Nutrition: One cup of raw halves contains about 74 calories, mostly in carbohydrates from natural sugars. One whole large apricot has less than 50 calories. Very high in vitamins A and C, apricots are considered a good source of fiber and potassium. Apricots also are packed with disease-fighting antioxidants and phytochemicals.
Selection: Look for apricots with full yellow to orange color and not a touch of green. The flesh should yield to gentle pressure and not feel hard. The fruit should smell ripe with a bright aroma. Avoid fruit that looks brown, bruised, soft or mushy.
Apricots bruise easily and do not travel well. Always treat them like eggs – very gently! Don’t drop them into a bag or bucket – they’ll have brown spots when you get home.
Storage: Apricots continue to ripen after harvest. Leave them on the kitchen counter at room temperature out of direct sunlight to let them soften.
If very hard, place them in a brown paper bag, punched with a few holes, for a day or two. Keep at room temperature out of direct sunlight. Check at least twice a day; they ripen quickly inside that bag. Once soft, they can be stored in the refrigerator crisper bin for up to a week.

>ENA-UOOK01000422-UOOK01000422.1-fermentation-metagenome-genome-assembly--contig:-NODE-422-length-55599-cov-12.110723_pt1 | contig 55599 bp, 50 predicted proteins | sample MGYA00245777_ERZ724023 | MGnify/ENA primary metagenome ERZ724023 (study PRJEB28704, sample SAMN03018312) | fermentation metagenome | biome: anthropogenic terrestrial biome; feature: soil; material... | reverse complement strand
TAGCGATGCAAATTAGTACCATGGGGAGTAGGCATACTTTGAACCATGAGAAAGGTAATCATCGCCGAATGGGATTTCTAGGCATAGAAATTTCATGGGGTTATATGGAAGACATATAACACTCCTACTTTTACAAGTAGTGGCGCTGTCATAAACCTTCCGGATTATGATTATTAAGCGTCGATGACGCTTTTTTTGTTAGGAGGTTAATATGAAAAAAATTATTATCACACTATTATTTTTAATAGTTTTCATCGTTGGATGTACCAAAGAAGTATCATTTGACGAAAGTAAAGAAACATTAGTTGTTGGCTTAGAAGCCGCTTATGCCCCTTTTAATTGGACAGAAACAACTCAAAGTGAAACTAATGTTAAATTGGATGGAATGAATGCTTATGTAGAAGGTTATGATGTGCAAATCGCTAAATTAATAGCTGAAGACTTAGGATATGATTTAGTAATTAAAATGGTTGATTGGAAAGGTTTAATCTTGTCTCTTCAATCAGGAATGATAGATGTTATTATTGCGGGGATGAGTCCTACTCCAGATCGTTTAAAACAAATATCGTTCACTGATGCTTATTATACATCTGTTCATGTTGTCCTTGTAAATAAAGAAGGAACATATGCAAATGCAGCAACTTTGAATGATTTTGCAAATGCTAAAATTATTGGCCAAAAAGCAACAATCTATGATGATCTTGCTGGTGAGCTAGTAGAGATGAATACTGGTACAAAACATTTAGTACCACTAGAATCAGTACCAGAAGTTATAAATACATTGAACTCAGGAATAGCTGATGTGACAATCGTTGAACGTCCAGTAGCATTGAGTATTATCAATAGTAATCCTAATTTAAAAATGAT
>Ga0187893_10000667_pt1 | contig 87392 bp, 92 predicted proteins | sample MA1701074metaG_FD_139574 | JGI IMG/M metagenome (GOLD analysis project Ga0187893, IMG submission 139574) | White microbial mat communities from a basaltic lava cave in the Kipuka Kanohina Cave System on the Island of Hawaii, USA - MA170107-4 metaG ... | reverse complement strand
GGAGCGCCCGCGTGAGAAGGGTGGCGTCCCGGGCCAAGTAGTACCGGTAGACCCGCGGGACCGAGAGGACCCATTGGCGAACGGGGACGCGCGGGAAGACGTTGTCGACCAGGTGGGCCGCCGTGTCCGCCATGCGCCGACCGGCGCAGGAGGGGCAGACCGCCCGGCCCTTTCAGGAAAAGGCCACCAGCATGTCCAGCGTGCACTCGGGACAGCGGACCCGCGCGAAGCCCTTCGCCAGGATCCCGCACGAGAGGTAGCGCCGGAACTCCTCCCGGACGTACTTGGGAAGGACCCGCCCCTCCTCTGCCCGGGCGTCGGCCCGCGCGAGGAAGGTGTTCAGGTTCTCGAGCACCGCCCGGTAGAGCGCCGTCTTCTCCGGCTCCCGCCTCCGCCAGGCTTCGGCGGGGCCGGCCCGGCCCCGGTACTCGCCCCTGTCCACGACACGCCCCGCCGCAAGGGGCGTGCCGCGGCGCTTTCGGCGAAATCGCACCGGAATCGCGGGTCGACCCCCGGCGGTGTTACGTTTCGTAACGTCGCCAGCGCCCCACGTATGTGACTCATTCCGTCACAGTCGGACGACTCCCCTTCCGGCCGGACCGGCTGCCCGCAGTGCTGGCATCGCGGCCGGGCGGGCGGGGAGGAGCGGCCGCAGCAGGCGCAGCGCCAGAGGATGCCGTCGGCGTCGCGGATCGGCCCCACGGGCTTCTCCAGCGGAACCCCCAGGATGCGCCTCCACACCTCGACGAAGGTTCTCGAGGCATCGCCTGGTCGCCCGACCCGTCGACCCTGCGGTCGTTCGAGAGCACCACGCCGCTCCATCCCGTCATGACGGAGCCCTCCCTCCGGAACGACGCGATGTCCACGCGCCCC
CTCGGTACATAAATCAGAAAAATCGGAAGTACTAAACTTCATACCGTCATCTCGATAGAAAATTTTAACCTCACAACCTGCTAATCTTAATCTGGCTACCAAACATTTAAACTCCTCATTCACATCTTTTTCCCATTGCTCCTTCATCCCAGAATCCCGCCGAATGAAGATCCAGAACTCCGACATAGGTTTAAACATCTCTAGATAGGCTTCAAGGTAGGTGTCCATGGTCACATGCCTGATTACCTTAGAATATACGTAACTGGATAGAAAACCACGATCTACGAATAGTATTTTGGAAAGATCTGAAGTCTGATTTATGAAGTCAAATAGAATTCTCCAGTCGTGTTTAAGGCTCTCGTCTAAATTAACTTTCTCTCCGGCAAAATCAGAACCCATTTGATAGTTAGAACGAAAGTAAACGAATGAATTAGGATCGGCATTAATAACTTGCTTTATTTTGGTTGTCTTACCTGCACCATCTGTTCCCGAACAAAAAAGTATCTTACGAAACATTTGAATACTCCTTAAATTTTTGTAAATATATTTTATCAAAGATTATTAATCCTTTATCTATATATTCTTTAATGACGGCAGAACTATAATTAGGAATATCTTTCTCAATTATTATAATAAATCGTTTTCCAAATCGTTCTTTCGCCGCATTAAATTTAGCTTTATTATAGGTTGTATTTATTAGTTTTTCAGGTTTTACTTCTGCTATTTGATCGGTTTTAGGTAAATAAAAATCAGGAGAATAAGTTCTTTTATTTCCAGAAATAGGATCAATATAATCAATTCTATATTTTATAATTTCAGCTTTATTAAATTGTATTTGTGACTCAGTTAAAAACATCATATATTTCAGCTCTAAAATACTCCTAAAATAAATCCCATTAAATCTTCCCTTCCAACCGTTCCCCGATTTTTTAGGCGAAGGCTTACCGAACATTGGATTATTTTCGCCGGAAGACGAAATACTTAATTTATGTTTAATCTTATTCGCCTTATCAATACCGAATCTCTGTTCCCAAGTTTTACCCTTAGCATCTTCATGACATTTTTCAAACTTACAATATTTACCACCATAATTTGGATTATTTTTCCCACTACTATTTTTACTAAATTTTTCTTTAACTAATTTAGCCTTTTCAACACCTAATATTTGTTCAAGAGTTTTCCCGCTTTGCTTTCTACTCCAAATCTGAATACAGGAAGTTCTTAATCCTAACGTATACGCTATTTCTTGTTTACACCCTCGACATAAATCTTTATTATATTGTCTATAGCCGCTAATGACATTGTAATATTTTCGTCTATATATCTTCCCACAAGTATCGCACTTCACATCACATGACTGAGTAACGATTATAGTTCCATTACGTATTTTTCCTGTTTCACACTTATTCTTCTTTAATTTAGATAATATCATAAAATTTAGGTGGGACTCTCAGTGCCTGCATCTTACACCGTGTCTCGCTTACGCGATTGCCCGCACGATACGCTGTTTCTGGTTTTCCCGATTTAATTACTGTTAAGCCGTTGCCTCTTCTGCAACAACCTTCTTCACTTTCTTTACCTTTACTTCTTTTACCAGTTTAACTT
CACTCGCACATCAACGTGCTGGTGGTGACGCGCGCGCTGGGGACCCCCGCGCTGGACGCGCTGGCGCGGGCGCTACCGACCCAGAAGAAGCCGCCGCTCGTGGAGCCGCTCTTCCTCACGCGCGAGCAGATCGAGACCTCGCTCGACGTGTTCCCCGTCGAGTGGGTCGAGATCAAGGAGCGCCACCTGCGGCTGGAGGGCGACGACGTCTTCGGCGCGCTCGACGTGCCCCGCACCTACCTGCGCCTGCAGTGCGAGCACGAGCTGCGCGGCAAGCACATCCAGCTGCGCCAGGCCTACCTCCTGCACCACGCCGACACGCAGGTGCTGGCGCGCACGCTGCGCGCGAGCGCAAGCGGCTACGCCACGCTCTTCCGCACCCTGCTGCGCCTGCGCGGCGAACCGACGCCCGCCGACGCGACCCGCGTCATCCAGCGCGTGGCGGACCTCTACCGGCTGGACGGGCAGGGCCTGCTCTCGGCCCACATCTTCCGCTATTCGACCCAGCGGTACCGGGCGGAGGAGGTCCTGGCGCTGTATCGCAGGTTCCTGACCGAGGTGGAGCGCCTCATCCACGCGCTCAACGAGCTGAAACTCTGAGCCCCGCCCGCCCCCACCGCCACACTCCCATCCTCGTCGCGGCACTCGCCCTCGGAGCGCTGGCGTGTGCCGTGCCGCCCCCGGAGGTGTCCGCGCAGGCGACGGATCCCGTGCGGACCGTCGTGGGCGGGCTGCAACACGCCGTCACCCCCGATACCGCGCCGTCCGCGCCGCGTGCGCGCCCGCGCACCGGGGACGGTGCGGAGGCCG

Preparation: Nothing beats a fully ripe fresh apricot, straight off the tree. But they can be cooked in many ways, too. Apricots can substitute for peaches in most recipes including savory dishes.
Freezing: Cut fruit into halves, discard pits and dip halves into ascorbic acid solution (or 1 cup water with 1/4 cup lemon or lime juice) to prevent discoloration. Place halves in a single layer on a cookie sheet and freeze. Once they’re solid, transfer halves to airtight bags or containers to store in the freezer; they’ll keep at least three months. Fruit also can be packed in sugar or light syrup and frozen for up to one year.
What’s an aprium?: Pioneered by Floyd Zaiger, these apricot-plum complex hybrids offer another dimension of flavor for fruit lovers. Genetically, apriums tend to be three-fourths apricot, one-fourth plum, but take after their apricot parentage. The trees bear early in the season and the fruit tends to be golden or with a red blush, looking like a large juicy apricot. Unlike apricots, apriums tend not to ripen off the tree.